Lt. Col. Robert (Dutch) Holland was a third baseman for the St. Louis Cardinals, not a pitcher. While at spring training a B-36 flew over the field and Dutch was standing on third base. ... See full summary »
Indecisive heiress Dee Dee Dillwood is pushed into marrying her sixth fiancée, but unable to face the wedding night, she flees into the adjacent hotel room of commercial pilot Marvin Payne,... See full summary »
When her husband dies en route to America, Martha Price and her daughter Hilary are left to carry out his dream: the introduction of Hereford cattle into the American West. They enlist Sam ... See full summary »
Playwright Gaylord Esterbrook scores a hit with his first Broadway play, both with the critics and with leading lady Linda Paige. He and Linda are happily married until a patroness of the ... See full summary »
Lt. Col. Robert (Dutch) Holland was a third baseman for the St. Louis Cardinals, not a pitcher. While at spring training a B-36 flew over the field and Dutch was standing on third base. Brewster was his third base replacement when he, Dutch was re-called to duty. The movie clearly depicts this. Written by
One of the C-124A Globemaster IIs (serial number 49-0258) in the scene where they are being loaded for the wing's deployment to Japan is currently under restoration at the Air Mobility Command Museum at Dover AFB, Delaware. See more »
When getting ready to take off on the practice bombing run in the B47, the tail numbers are large and centered in the tail. In flight, we see small numbers at the top of the wing. See more »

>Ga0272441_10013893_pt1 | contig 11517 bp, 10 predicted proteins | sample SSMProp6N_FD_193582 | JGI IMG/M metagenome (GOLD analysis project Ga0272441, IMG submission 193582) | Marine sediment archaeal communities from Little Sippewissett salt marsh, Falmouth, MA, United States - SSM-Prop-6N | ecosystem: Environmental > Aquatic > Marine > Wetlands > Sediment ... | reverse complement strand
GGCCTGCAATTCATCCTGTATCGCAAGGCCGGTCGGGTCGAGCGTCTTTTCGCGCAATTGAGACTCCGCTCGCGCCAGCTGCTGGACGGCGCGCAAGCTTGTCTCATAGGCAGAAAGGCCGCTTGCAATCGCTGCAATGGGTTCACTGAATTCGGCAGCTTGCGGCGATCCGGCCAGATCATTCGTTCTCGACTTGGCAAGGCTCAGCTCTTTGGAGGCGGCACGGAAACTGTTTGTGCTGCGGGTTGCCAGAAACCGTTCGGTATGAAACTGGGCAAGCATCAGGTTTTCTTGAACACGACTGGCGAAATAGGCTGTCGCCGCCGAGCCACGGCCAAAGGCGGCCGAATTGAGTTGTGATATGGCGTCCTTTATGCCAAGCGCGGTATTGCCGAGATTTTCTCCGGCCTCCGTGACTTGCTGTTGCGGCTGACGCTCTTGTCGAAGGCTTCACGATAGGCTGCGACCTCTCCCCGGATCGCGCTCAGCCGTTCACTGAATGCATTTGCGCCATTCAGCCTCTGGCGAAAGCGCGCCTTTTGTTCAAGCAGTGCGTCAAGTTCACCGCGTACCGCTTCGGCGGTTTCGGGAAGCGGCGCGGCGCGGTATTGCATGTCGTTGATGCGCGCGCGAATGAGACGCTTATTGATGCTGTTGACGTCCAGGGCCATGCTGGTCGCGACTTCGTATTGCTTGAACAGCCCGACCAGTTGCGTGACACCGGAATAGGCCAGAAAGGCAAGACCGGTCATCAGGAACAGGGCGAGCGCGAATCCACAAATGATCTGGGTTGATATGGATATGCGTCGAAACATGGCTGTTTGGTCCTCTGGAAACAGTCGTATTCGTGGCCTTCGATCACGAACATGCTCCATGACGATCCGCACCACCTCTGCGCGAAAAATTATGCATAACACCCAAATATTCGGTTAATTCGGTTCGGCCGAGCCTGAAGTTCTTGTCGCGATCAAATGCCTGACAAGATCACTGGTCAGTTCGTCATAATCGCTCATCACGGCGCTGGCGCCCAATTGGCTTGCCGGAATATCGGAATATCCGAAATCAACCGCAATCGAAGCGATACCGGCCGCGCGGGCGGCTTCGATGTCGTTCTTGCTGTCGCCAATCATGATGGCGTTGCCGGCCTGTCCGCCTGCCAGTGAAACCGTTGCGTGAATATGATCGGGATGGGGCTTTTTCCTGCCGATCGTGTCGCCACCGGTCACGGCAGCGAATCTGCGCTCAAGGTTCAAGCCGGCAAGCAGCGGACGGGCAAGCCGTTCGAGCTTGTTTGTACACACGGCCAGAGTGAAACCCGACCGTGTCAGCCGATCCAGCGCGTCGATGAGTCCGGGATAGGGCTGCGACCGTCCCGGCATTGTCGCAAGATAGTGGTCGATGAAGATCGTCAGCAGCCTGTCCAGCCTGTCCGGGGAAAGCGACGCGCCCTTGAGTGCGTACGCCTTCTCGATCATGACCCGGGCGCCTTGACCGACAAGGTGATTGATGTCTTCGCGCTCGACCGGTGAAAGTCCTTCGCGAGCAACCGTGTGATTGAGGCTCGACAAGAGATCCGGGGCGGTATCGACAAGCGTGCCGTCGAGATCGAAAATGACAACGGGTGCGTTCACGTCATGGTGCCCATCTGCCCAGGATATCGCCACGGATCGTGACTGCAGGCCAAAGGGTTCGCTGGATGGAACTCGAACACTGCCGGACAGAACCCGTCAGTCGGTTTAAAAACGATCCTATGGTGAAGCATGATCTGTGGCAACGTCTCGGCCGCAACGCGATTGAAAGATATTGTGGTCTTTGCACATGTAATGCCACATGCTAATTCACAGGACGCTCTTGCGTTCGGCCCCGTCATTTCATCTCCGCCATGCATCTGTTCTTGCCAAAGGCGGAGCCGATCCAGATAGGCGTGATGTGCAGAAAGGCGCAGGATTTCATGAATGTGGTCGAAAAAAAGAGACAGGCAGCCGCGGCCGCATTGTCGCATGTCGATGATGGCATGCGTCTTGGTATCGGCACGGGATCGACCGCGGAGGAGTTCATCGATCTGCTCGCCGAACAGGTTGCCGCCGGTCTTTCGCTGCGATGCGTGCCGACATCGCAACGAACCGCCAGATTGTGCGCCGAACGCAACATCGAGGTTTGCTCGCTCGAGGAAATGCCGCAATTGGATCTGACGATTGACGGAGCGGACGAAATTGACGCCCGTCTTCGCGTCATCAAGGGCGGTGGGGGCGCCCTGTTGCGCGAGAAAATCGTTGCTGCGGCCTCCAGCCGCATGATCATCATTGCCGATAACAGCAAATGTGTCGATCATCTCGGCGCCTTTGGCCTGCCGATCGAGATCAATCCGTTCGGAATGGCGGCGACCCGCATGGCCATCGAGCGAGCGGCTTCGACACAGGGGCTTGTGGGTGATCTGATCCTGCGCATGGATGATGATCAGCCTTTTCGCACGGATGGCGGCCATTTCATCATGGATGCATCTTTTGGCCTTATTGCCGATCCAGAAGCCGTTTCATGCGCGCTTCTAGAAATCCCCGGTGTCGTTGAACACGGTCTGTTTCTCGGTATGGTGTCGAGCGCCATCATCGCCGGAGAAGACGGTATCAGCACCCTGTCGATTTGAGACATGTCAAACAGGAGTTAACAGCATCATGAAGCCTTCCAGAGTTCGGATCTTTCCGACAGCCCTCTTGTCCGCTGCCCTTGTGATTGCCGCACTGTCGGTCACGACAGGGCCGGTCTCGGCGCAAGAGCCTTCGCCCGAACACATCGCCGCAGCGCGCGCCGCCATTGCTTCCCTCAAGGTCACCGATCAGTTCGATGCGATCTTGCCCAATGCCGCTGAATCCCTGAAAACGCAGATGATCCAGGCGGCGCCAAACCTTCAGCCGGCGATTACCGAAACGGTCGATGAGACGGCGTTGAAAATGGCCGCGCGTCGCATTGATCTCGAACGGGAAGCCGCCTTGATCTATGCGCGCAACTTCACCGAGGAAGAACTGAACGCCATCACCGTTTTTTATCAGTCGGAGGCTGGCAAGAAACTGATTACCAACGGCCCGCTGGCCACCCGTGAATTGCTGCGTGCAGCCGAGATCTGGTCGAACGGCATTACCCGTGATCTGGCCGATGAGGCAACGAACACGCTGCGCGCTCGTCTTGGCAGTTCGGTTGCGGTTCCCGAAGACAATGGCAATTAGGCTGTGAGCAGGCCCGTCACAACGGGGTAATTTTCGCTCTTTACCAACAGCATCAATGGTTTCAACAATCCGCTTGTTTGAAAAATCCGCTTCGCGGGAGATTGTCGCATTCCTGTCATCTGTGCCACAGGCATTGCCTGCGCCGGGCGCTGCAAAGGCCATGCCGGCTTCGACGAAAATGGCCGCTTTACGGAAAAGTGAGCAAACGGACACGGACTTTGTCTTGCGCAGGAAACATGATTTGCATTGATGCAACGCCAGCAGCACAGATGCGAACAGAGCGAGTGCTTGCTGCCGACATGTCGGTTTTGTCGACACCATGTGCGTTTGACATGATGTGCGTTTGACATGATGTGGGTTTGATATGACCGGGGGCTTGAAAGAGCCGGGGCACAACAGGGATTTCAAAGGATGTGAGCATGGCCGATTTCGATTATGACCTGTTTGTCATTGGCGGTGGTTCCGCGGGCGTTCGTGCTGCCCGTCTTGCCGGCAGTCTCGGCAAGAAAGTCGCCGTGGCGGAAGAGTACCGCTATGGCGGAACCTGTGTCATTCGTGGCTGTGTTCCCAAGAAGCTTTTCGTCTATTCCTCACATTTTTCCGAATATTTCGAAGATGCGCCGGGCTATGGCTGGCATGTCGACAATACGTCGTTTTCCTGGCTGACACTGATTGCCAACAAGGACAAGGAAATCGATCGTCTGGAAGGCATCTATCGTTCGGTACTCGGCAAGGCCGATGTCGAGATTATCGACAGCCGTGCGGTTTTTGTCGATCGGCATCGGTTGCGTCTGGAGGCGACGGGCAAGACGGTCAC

I have some comments about one comment concerning the movie. First off, no one saw that movie at a SAC base theater. It was banned, and for good reason. The movie portrayed very accurately all the hours that SAC pilots and crewmen spent away from their spouses and family. It implicated the extreme dangers of technologies for strategic warfare that were ever changing and never proved out till some Air Force pilot actually got out and flew those new planes. You can read online about the prop reverse and engine overheat problems that caused fatal crashes. To say that the movie was written, acted, and directed poorly is an unfair assessment. When that movie was created, it was done as well as any other of the times. That any one would even consider making that movie deserves some admiration. I was a SAC brat during those years, and I can tell you that the public was well served by the movie. I lived in Louisiana just due east of Carswell AFB and saw and heard those huge planes flying over. The china in our cupboards would rattle! The only part of the movie that I thought was unrealistic is when the bomber crashed near Greenland. Judging by the terrain that was under the plane, it would have been impossible for that plane to survive to the extent that it did. It's a movie! The B-36 was an immense airplane. It was the only bomber at the time that could fly a long distance with a nuclear weapon. The B-47 was a medium range bomber and couldn't carry the weight of the largest(read big and heavy)weapons of the day. There are parts of a B-36 in the side of Franklin Mountain in El Paso Texas where there was a B-36 wing. I lived at Walker AFB here in NM which also had the B-36. Well those are my comments. Thank you for allowing me to post them. Fine page!
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